Stack Overflow is a community of 4.7 million programmers, just like you, helping each other.

Join them; it only takes a minute:

Sign up
Join the Stack Overflow community to:
  1. Ask programming questions
  2. Answer and help your peers
  3. Get recognized for your expertise

I have a sortable list (jQuery UI) formatted as something like this:

<ul class="baseList">
    <li id="3">Item 1
        <ul class="childList">
            <li id="68">Child 1 of Item 1</li>
            <li id="69">Child 2 of Item 1</li>
            <li id="70">Child 3 of Item 1</li>
    <li id="8">Item 2
        <ul class="childList">
            <li id="81">Child 1 of Item 2</li>
            <li id="83">Child 2 of Item 2</li>

What I am trying to achieve is to get an array variable that consists out of something like this:

var entireList = []; entireList = [[3,[68, 69, 70], 8, [81, 83]]]

So I can post that variable to PHP to process it in the database.

I cant seem to figure out how I can solve this in javascript. What I have so far is the following:

var childList = $('.childList, .baseList').sortable({
        placeholder: "ui-state-highlight",
        opacity: 0.6,
        update: function(event, ui){
            var childArray = $('.childList').sortable('toArray');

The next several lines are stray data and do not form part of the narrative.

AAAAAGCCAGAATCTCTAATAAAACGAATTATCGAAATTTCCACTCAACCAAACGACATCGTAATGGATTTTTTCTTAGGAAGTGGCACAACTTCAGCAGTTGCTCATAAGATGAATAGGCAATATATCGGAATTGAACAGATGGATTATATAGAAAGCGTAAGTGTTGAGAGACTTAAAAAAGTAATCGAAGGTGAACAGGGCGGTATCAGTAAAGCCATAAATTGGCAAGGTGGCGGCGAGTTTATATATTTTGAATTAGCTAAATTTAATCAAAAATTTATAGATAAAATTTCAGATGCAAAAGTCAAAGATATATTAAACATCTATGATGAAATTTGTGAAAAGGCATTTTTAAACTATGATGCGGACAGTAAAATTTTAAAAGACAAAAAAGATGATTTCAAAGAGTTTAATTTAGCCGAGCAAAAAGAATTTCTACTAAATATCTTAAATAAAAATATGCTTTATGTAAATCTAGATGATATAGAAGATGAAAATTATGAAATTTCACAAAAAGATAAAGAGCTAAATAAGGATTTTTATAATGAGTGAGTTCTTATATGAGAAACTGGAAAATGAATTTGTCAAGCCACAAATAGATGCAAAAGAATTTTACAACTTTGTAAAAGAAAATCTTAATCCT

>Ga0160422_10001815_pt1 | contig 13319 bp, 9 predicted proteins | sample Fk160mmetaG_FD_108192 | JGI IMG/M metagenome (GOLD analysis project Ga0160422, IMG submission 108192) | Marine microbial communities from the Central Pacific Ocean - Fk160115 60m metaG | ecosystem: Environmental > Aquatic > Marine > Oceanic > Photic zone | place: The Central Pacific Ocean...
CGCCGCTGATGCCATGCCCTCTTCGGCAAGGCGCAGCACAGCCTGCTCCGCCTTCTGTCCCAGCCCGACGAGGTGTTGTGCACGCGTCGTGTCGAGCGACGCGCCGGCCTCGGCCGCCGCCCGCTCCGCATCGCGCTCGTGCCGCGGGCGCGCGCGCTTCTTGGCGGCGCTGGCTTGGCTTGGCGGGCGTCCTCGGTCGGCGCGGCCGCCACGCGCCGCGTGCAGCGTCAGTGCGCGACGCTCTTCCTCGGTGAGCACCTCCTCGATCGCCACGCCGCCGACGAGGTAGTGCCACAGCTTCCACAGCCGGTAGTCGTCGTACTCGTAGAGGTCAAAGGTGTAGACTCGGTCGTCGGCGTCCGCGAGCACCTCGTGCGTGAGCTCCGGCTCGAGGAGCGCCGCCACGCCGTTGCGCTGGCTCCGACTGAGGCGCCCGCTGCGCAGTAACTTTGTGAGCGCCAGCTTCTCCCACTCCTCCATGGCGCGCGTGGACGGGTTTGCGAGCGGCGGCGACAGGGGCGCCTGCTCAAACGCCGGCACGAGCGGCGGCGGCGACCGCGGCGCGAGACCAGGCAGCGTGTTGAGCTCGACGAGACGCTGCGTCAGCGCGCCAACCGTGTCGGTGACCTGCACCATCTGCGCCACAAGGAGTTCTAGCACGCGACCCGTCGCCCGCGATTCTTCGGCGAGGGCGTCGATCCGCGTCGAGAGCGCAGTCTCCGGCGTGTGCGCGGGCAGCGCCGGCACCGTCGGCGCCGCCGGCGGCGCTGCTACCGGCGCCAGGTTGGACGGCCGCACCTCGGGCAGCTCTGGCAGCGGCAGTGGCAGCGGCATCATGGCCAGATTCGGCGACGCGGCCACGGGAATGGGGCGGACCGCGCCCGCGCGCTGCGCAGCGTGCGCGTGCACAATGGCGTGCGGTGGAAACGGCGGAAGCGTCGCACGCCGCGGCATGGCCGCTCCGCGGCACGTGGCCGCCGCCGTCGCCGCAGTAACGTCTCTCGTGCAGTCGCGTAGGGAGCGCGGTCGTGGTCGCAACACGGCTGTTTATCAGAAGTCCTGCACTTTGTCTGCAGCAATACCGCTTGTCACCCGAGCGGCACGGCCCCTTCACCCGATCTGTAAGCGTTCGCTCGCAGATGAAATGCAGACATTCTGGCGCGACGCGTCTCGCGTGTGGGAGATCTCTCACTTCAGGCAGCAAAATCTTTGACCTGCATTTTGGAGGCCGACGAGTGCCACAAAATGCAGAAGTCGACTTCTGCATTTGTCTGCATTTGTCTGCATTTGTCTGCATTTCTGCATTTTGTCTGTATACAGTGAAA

var parentsArray = $('.baseList').sortable('toArray');
            for(p in parentsArray)
                postChildData[parentsArray[p]] = childArray;

Now that works for halve, my result is: [3: Array[3], 8: Array[3]] Comes down to th point that it only takes the children of the first <li> element.

Can someone here help me to get an array like the one i've written above (entireList)?

share|improve this question

Instead of using childArray in your for loop use this:

$('#' + parentsArray[p] + ' > ul').sortable('toArray');
share|improve this answer
Yes, that works. I'm a step further. But the parents are not updated when I move those around. Can u help me even more further? – Guido Visser Mar 7 '13 at 14:07

it may not be proper css, but give the second list a different class name, i gave it childList2 in this example. If you do not want to modify the ul you could bump the differentiation up a level to the parent li as well

    var childArray = [];
    var childArray2 = [];

    $.each(childList, function(children) {
    $.each(childList2, function(children2) {

If that doesnt work I should stop guessing without a way to test it on my own. You

share|improve this answer
Could you post some code? That would be great! – Guido Visser Mar 7 '13 at 13:44
ya might take a sec, I am in class right now – Four_lo Mar 7 '13 at 13:46
Thanks in advance! – Guido Visser Mar 7 '13 at 13:54
I am on a school computer so I do not know how to test anything right now, but would changing your variables to var childArray[] and var parentsArray[] make a difference? because aren't they just technically strings right now? – Four_lo Mar 7 '13 at 14:03
up vote 0 down vote accepted

Ok, I finally found the solution: I needed to create a new Array, within there I needed to store the Parent ID and also the array with childs.

The way to do that is replace the for loop with the following:

for(p in parentsArray)
   postListData[p] = Array(parentsArray[p], $('#' + parentsArray[p] + ' > ul').sortable('toArray'));
share|improve this answer

Your Answer


By posting your answer, you agree to the privacy policy and terms of service.

Not the answer you're looking for? Browse other questions tagged or ask your own question.